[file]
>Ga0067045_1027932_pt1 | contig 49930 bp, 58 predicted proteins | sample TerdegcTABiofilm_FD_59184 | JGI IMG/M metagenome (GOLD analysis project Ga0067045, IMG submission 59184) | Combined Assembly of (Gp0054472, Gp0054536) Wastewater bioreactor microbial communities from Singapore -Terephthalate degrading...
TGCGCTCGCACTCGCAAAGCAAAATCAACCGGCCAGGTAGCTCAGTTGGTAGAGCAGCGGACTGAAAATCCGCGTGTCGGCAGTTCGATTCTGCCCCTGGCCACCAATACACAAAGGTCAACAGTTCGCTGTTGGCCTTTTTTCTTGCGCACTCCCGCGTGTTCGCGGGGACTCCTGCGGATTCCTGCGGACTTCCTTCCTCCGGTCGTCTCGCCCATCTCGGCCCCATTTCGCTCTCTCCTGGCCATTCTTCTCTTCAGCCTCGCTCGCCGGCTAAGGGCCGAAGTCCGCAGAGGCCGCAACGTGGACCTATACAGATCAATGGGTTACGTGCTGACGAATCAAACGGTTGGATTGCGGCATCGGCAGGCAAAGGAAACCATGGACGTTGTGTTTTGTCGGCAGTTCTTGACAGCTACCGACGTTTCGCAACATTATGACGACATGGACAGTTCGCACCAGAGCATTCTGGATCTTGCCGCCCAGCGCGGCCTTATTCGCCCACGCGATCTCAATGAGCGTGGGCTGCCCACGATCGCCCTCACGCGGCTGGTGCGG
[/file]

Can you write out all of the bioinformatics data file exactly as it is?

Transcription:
>Ga0067045_1027932_pt1 | contig 49930 bp, 58 predicted proteins | sample TerdegcTABiofilm_FD_59184 | JGI IMG/M metagenome (GOLD analysis project Ga0067045, IMG submission 59184) | Combined Assembly of (Gp0054472, Gp0054536) Wastewater bioreactor microbial communities from Singapore -Terephthalate degrading...
TGCGCTCGCACTCGCAAAGCAAAATCAACCGGCCAGGTAGCTCAGTTGGTAGAGCAGCGGACTGAAAATCCGCGTGTCGGCAGTTCGATTCTGCCCCTGGCCACCAATACACAAAGGTCAACAGTTCGCTGTTGGCCTTTTTTCTTGCGCACTCCCGCGTGTTCGCGGGGACTCCTGCGGATTCCTGCGGACTTCCTTCCTCCGGTCGTCTCGCCCATCTCGGCCCCATTTCGCTCTCTCCTGGCCATTCTTCTCTTCAGCCTCGCTCGCCGGCTAAGGGCCGAAGTCCGCAGAGGCCGCAACGTGGACCTATACAGATCAATGGGTTACGTGCTGACGAATCAAACGGTTGGATTGCGGCATCGGCAGGCAAAGGAAACCATGGACGTTGTGTTTTGTCGGCAGTTCTTGACAGCTACCGACGTTTCGCAACATTATGACGACATGGACAGTTCGCACCAGAGCATTCTGGATCTTGCCGCCCAGCGCGGCCTTATTCGCCCACGCGATCTCAATGAGCGTGGGCTGCCCACGATCGCCCTCACGCGGCTGGTGCGG